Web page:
The 1999 international emergency humanitarian evacuation of the Kosovars to Canada: A qualitative study of service providers' perspectives at the international, national and local levels
Fowler N., Redwood-Campbell L., Molinaro E., Howard M., Kaczorowski J., Jafarpour M., Robinson S. International Journal for Equity in Health (2005) 4:1

A qualitative case study design using key informant interviews was used. Nominated sampling was used to identify 17 individuals involved in the organization and delivery of health and settlement. Key themes were identified and recommendations made to provide a framework for the development of policy to guide response to future humanitarian emergencies

The Utility of In-Depth Interviews for Studying the Meaning of Environmental Risk
Baxter J., Eyles J. The Professional Geographer (1999) 51 (2): 307-320
This study explores the utility of in-depth interviews for understanding how individuals and societies construct the risks from environmental hazards. There is a discussion of rigour in qualitative research.

Articulating Otherness? White rural residents talk about Gypsy-Travellers Holloway S. Transactions of the Institute of British Geographers (2005) 30 (3): 351-367
A study of people living in Appleby, Cumbria and their attitudes to Gypsy-Travellers attending the annual Appleby New Fair. Semi-structured interviews with selected groups of residents are used.

Motivation and Barriers to Participation In Virtual Knowledge-Sharing Communities Of Practice
Ardichvilli A., Vaughn P., Wentling T. Motivation and barriers to participation in virtual knowledge – sharing communities of practice. Journal of Knowledge Management (2003) 7(1): 64-77
Qualitative case study design analyzing three ‘communities of practice’ (informal entities bound together by the connections individual members have with one another and by shared problems or areas of interest). Semi-structured interviews were carried out. Interview data was analysed iteratively. Documentation was also analysed.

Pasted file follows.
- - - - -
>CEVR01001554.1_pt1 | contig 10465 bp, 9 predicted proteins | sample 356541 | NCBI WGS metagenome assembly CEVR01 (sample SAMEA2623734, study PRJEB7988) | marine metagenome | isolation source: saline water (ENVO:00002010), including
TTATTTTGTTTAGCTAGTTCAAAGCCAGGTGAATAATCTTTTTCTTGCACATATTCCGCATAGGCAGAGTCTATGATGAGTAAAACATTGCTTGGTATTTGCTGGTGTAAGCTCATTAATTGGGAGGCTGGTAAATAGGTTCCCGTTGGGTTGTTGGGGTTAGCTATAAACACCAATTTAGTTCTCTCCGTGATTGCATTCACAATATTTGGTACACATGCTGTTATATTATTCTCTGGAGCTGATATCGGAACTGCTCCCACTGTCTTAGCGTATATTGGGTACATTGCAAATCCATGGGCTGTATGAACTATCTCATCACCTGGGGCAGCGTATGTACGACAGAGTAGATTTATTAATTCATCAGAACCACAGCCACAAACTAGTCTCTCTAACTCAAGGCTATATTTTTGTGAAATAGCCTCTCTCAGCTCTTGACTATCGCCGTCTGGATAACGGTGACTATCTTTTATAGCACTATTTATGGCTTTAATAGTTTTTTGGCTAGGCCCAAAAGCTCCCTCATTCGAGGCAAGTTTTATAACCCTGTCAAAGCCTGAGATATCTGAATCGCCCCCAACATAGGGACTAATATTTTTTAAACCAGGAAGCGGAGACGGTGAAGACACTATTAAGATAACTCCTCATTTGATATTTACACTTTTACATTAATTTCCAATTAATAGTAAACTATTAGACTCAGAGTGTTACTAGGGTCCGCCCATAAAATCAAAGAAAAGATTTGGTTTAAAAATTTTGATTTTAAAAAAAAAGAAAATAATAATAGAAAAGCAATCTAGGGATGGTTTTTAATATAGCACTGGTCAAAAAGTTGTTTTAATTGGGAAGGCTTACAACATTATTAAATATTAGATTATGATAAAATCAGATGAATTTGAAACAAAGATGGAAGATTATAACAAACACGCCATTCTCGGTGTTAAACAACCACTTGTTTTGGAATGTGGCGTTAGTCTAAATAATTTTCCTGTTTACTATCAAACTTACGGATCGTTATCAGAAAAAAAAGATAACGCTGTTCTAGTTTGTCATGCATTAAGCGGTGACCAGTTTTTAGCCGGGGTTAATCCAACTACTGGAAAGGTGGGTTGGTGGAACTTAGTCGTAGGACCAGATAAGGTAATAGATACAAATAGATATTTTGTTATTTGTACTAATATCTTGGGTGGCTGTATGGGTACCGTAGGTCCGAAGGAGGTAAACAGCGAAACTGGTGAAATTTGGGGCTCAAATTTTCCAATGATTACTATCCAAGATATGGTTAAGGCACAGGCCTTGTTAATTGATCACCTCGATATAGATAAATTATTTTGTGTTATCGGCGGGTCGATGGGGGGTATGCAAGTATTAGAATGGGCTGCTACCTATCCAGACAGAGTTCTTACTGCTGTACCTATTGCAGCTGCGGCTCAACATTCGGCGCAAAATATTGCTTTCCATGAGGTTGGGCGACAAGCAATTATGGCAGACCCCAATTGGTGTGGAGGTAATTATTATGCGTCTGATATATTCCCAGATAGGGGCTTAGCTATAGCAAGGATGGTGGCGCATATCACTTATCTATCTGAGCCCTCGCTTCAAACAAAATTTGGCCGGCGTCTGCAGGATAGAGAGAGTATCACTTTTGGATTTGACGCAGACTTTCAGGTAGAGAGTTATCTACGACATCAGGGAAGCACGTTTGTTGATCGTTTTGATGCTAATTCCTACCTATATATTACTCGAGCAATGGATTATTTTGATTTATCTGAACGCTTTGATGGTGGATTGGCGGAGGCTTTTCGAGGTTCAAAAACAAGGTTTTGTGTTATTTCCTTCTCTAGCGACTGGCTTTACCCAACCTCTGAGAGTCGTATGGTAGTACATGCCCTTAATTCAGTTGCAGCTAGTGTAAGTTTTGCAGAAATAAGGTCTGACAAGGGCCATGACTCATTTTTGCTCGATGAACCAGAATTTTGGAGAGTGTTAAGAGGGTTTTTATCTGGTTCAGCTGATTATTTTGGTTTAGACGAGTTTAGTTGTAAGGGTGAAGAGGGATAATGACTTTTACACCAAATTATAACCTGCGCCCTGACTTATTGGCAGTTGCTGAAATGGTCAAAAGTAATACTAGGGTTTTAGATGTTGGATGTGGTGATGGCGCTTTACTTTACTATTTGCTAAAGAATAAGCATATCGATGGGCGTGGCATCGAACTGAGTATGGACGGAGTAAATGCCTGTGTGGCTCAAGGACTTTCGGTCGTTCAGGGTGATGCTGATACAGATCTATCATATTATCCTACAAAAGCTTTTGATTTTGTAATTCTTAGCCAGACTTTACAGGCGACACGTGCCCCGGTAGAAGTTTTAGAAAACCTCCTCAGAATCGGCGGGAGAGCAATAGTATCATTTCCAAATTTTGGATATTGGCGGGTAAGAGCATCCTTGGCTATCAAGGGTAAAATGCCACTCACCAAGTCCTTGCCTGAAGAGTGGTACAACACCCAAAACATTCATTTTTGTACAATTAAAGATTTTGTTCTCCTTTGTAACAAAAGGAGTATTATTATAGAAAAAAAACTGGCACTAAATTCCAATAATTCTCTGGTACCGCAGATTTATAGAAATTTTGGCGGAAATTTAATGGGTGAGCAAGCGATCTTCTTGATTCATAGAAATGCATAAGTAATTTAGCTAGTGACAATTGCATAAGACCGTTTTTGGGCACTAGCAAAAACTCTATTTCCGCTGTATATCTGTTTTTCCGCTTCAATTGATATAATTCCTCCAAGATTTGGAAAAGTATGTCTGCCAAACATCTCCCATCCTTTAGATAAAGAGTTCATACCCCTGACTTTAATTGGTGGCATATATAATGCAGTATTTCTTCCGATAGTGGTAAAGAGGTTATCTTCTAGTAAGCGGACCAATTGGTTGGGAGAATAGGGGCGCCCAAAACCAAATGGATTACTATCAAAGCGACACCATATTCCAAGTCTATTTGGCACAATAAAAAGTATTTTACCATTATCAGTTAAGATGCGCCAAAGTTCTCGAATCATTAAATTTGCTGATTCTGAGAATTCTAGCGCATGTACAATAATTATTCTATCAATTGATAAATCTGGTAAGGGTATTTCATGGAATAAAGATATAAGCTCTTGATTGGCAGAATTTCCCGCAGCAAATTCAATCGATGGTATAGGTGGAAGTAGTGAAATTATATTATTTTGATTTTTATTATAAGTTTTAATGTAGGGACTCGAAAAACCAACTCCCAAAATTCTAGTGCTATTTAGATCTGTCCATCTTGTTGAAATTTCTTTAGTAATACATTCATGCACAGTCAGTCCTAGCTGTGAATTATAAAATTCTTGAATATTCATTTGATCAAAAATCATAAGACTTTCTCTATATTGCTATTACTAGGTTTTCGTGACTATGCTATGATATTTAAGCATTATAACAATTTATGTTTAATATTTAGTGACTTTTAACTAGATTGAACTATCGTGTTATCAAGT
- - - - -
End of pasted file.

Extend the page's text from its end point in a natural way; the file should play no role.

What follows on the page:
1. Designing qualitative studies

Rigour and qualitative research.
Mays N., Pope C. British Medical Journal (1995) 311 109-112
Describes strategies available within qualitative research to ensure rigour. Sampling, analysis, validity, bias and data collection are discussed. The article identifies key questions to ask when assessing the quality of quantitative research.

Methodological aspects of collecting data from children: lessons from three research projects
Mauthner M. Children & Society (1997) 11: 16

Considers some methodological aspects of collecting data from children. Three studies are described, their methods examined and some conclusions drawn about those methods.

The social geography of AIDS and hepatitis risk: qualitative approaches for assessing local differences in sterile-syringe access among injection drug users
Singer M., Stopka T., Siano C., Springer K., Barton G., Khoshood K., Gorry de Puga A., Heimer R. American Journal of Public Health (2000) 90: 1049-1056